How Does Intercultural Communication Differ from Intracultural Communication?

  • Istvan KECSKES
Part of the Multilingual Education book series (MULT, volume 24)


The chapter discusses the differences between intracultural communication and intercultural communication from a socio-cognitive perspective that treats this issue as a continuum rather than a dichotomy. Variation on the continuum and differences between the two phenomena are affected by different factors. While discussing those factors I will refer to issues that are relevant to the three focus points of this volume: internationalization of education, ethnicity, and ideology with special attention to Southeast Asia.


  1. Bates, D. G., & Plog, F. (1980). Cultural anthropology (2nd ed.). New York: Alfred A. Knopf.Google Scholar
  2. Blommaert, J. (1998). Different approaches to intercultural communication: A critical survey. Plenary lecture, Lernen und Arbeiten in einer international vernetzten und multikulturellen Gesellschaft, Expertentagung. Universität Bremen, Institut für Projektmanagement und Witschaftsinformatik (IPMI), 27–28 February. Retrieved 27 July 2017 from
  3. Cappelen, H. (2008). Content relativism and semantic blindness. In M. García-Carpintero & M. Kölbel (Eds.), Relative truth (pp. 265–286). Oxford: Clarendon Press.CrossRefGoogle Scholar
  4. Clark, H. H. (2009). Context and common ground. In J. L. Mey (Ed.), Concise encyclopedia of pragmatics (pp. 116–119). Oxford: Elsevier.Google Scholar
  5. Cnagarajah, A. S. (2009). The plurilingual tradition and the English language in South Asia. AILA Review, 22, 5–22.Google Scholar
  6. Coulmas, F. (Ed.). (1981). Conversational routine: Explorations in standardized communication situations and prepatterned speech. The Hague: Mouton.Google Scholar
  7. Deterding, D. (2013). Misunderstandings in English as a Lingua Franca: An analysis of ELF interactions in South-East Asia. Berlin/Boston: DeGruyter Mouton.CrossRefGoogle Scholar
  8. Durkheim, E. (1982). The rules of sociological method (W. D. Halls, Trans.). New York: Simon and Schuster.CrossRefGoogle Scholar
  9. Gudykunst, W. B., & Kim, Y. Y. (1992). Communicating with strangers: An approach to intercultural communication. New York: McGraw-Hill.Google Scholar
  10. Gudykunst, W. B., & Mody, B. (Eds.). (2002). Handbook of international and intercultural communication. Thousand Oaks: Sage.Google Scholar
  11. Gumperz, J. J. (1982). Discourse strategies. Cambridge: Cambridge University Press.CrossRefGoogle Scholar
  12. Gumperz, J. J., & Roberts, C. (1991). Understanding in intercultural encounters. In J. Blommaert & J. Verschueren (Eds.), The pragmatics of intercultural and international communication (pp. 51–90). Amsterdam: John Benjamins.CrossRefGoogle Scholar
  13. Gumperz, J., & Gumperz, J. C. (2005). Making space for bilingual communicative practice. Intercultural Pragmatics, 2(1), 1–25.CrossRefGoogle Scholar
  14. Gumperz, J. J., & Tannen, D. (1979). Individual and social differences in language use. In C. J. Fillmore, D. Kempler, & W. S.-Y. Wang (Eds.), Individual differences in language ability and language behavior (pp. 305–325). New York: Academic Press.CrossRefGoogle Scholar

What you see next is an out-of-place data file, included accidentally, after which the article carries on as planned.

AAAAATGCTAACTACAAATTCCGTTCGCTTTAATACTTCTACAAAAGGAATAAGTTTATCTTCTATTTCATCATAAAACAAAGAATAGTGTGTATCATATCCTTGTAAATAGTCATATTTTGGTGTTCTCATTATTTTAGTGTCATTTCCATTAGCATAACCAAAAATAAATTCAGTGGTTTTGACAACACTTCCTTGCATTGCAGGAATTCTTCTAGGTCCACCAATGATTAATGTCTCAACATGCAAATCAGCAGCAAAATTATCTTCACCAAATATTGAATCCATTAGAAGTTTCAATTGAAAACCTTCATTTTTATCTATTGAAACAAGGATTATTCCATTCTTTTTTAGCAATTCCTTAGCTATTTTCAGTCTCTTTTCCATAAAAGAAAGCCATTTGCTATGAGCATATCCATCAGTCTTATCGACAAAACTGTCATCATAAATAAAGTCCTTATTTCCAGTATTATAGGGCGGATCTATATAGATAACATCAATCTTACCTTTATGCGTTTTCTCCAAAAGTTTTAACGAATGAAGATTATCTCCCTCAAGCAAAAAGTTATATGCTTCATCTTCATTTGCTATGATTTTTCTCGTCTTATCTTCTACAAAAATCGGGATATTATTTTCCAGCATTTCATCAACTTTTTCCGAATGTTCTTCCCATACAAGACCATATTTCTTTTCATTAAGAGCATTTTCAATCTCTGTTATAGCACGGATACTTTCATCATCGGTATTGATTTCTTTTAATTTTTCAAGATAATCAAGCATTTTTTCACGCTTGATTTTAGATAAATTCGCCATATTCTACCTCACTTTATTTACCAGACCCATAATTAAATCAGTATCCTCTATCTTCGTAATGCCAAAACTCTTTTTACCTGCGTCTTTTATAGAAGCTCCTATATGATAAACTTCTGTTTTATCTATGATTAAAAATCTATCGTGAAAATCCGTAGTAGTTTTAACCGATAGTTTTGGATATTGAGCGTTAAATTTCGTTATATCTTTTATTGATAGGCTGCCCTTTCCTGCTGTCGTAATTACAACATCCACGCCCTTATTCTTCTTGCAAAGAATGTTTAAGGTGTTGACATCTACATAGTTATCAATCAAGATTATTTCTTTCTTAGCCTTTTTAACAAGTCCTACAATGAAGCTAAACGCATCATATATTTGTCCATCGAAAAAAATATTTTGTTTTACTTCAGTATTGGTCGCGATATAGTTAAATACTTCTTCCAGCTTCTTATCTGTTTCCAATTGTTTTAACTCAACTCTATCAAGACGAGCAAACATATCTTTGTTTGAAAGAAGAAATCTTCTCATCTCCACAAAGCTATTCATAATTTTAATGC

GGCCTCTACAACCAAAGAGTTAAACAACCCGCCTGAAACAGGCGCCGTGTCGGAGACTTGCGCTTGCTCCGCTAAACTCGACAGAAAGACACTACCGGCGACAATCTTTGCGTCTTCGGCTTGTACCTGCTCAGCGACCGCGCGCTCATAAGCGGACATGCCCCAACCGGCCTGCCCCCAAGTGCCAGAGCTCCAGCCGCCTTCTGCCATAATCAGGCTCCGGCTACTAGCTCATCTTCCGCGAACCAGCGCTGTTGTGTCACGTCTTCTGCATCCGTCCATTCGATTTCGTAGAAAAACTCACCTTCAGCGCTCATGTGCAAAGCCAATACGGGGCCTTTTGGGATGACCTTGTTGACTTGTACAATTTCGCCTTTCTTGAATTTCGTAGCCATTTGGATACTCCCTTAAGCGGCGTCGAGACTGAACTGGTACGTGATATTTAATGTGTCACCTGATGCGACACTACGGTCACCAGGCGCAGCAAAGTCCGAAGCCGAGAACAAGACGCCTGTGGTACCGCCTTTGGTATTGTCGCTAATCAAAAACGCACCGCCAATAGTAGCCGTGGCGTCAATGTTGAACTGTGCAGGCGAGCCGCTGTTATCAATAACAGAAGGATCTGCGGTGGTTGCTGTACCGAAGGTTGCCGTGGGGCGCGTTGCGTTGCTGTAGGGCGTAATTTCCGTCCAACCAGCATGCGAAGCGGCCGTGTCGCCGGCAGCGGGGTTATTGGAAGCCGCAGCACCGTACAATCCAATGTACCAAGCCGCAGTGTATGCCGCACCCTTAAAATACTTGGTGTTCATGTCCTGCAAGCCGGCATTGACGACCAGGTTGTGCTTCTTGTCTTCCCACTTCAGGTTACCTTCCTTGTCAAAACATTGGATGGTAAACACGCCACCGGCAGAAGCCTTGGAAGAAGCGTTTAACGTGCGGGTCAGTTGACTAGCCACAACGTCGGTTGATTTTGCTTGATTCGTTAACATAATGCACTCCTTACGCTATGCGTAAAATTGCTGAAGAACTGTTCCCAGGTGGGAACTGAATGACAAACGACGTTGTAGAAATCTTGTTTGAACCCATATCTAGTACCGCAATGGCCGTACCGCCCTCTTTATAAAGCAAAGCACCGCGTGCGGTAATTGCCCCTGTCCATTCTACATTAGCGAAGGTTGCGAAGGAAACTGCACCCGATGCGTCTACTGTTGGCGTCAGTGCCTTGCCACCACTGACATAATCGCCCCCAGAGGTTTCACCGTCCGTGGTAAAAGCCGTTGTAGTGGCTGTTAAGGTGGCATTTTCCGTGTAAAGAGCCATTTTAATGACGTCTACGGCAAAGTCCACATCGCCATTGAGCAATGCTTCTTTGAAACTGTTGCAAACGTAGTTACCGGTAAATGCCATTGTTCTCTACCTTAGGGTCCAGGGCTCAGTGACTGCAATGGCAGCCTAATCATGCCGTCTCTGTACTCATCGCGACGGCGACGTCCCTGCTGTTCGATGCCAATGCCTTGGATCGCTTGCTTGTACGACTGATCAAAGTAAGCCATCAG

15. Habermas, J. (1979). Communication and the evolution of society. Toronto: Beacon Press.Google Scholar
  16. Hinnenkamp, V. (1995). Intercultural communication. In V. Jef, Ö. Jan-Ola, B. Jan, & C. Bulcaen (Eds.), Handbook of pragmatics (pp. 1–20). Amsterdam: John Benjamins.Google Scholar
  17. House, J. (2002). Developing pragmatic competence in English as a lingua franca. In K. Knapp & C. Meierkord (Eds.), Lingua Franca communication (pp. 245–267). Frankfurt am Main: Peter Lang.Google Scholar
  18. House, J. (2003). Misunderstanding in intercultural university encounters. In J. House, G. Kasper, & S. Ross (Eds.), Misunderstanding in social life: Discourse approaches to problematic talk (pp. 22–56). London: Longman.Google Scholar
  19. Hymes, D. H. (1968). The ethnography of speaking. In J. A. Fishman (Ed.), Readings in the sociology of language (pp. 99–138). The Hague/Paris: Mouton de Gruyter.CrossRefGoogle Scholar
  20. Kaur, J. (2010). Achieving mutual understanding in world Englishes. World Englishes, 29, 192–208.CrossRefGoogle Scholar
  21. Kecskes, I., & Papp, T. (2000). Foreign language and mother tongue. Mawah: Lawrence Erlbaum.Google Scholar
  22. Kecskes, I. (2002). Situation-bound utterances in L1 and L2. Berlin: Mouton De Gruyter.Google Scholar
  23. Kecskes, I. (2007). Formulaic language in English lingua franca. In I. Kecskés & L. R. Horn (Eds.), Explorations in pragmatics: Linguistic, cognitive and intercultural aspects (pp. 191–219). Berlin/New York: Mouton de Gruyter.Google Scholar
  24. Kecskes, I. (2008). Dueling context: A dynamic model of meaning. Journal of Pragmatics, 40(3), 385–406.CrossRefGoogle Scholar
  25. Kecskes, I. (2010). The paradox of communication: A socio-cognitive approach. Pragmatics & Society, 1(1), 50–73.CrossRefGoogle Scholar
  26. Kecskes, I. (2011). Interculturality and intercultural pragmatics. In J. Jackson (Ed.), The Routledge handbook of intercultural communication (pp. 67–84). London: Routledge.Google Scholar
  27. Kecskes, I. (2012). Is there anyone out there who really is interested in the speaker? Language and Dialogue, 2(2), 285–299.CrossRefGoogle Scholar